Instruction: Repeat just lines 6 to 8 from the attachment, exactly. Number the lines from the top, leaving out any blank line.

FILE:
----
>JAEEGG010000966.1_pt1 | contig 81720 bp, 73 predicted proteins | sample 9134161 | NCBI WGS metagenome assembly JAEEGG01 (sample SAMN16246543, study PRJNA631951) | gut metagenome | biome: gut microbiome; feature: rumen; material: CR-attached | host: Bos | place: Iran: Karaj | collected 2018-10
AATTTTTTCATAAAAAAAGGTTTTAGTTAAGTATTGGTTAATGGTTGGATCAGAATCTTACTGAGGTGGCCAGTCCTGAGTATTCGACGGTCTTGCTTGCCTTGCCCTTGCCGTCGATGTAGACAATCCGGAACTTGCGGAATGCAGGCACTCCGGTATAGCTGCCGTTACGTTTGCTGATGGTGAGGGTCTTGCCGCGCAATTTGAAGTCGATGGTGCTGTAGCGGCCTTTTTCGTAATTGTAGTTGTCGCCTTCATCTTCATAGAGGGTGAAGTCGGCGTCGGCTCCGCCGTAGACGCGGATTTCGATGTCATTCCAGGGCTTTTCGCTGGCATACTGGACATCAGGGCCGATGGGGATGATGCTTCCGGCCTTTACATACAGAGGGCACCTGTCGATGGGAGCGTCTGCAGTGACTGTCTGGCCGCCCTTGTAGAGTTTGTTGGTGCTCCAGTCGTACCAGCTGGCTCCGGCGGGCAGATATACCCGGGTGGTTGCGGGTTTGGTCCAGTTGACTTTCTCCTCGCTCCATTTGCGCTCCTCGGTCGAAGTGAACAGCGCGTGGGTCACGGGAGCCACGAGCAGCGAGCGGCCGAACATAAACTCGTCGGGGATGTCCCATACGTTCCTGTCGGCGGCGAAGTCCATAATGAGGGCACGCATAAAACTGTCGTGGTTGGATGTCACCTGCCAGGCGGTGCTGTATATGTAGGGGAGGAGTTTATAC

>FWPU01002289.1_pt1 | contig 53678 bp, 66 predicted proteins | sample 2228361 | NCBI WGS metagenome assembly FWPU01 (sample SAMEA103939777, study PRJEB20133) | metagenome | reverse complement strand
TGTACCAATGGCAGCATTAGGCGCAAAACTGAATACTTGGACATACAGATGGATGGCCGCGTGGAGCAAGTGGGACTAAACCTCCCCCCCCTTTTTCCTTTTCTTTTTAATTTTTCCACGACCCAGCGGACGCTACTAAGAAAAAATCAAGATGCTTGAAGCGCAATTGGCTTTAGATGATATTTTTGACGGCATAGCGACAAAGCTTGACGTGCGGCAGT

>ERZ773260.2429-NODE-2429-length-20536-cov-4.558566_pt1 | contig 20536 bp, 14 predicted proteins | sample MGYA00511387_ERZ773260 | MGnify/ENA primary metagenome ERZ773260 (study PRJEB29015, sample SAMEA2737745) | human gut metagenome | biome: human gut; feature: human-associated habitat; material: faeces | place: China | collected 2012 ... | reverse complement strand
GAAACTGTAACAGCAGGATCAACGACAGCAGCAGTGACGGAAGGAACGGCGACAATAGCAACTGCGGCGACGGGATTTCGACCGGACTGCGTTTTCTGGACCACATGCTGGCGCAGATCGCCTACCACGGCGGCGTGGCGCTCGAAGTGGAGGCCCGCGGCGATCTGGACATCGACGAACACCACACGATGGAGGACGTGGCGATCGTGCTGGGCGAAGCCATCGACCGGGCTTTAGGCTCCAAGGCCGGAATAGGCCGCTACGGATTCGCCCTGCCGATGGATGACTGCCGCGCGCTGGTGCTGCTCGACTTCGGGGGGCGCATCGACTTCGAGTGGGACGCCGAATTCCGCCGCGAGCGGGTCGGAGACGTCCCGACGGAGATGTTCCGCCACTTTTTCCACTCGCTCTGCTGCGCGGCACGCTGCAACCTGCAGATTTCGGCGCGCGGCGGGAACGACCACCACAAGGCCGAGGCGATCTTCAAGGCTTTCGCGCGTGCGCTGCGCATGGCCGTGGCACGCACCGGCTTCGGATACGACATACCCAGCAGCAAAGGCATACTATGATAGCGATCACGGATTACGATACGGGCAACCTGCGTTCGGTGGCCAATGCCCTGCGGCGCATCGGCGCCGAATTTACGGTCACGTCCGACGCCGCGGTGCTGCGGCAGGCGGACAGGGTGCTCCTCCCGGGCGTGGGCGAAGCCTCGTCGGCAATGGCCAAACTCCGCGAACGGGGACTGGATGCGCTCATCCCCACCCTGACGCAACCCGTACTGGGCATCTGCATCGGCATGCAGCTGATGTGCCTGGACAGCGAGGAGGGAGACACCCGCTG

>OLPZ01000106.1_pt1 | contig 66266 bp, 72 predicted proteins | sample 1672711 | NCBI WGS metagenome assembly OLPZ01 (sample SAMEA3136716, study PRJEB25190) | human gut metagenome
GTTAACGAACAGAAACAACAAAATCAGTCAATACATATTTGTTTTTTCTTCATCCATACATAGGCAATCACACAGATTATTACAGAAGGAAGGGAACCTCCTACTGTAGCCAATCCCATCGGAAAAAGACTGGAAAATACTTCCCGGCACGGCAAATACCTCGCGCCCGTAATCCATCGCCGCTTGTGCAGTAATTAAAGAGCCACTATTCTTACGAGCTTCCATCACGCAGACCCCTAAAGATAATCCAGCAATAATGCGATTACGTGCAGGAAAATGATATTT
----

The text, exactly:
GAAACTGTAACAGCAGGATCAACGACAGCAGCAGTGACGGAAGGAACGGCGACAATAGCAACTGCGGCGACGGGATTTCGACCGGACTGCGTTTTCTGGACCACATGCTGGCGCAGATCGCCTACCACGGCGGCGTGGCGCTCGAAGTGGAGGCCCGCGGCGATCTGGACATCGACGAACACCACACGATGGAGGACGTGGCGATCGTGCTGGGCGAAGCCATCGACCGGGCTTTAGGCTCCAAGGCCGGAATAGGCCGCTACGGATTCGCCCTGCCGATGGATGACTGCCGCGCGCTGGTGCTGCTCGACTTCGGGGGGCGCATCGACTTCGAGTGGGACGCCGAATTCCGCCGCGAGCGGGTCGGAGACGTCCCGACGGAGATGTTCCGCCACTTTTTCCACTCGCTCTGCTGCGCGGCACGCTGCAACCTGCAGATTTCGGCGCGCGGCGGGAACGACCACCACAAGGCCGAGGCGATCTTCAAGGCTTTCGCGCGTGCGCTGCGCATGGCCGTGGCACGCACCGGCTTCGGATACGACATACCCAGCAGCAAAGGCATACTATGATAGCGATCACGGATTACGATACGGGCAACCTGCGTTCGGTGGCCAATGCCCTGCGGCGCATCGGCGCCGAATTTACGGTCACGTCCGACGCCGCGGTGCTGCGGCAGGCGGACAGGGTGCTCCTCCCGGGCGTGGGCGAAGCCTCGTCGGCAATGGCCAAACTCCGCGAACGGGGACTGGATGCGCTCATCCCCACCCTGACGCAACCCGTACTGGGCATCTGCATCGGCATGCAGCTGATGTGCCTGGACAGCGAGGAGGGAGACACCCGCTG

>OLPZ01000106.1_pt1 | contig 66266 bp, 72 predicted proteins | sample 1672711 | NCBI WGS metagenome assembly OLPZ01 (sample SAMEA3136716, study PRJEB25190) | human gut metagenome
GTTAACGAACAGAAACAACAAAATCAGTCAATACATATTTGTTTTTTCTTCATCCATACATAGGCAATCACACAGATTATTACAGAAGGAAGGGAACCTCCTACTGTAGCCAATCCCATCGGAAAAAGACTGGAAAATACTTCCCGGCACGGCAAATACCTCGCGCCCGTAATCCATCGCCGCTTGTGCAGTAATTAAAGAGCCACTATTCTTACGAGCTTCCATCACGCAGACCCCTAAAGATAATCCAGCAATAATGCGATTACGTGCAGGAAAATGATATTT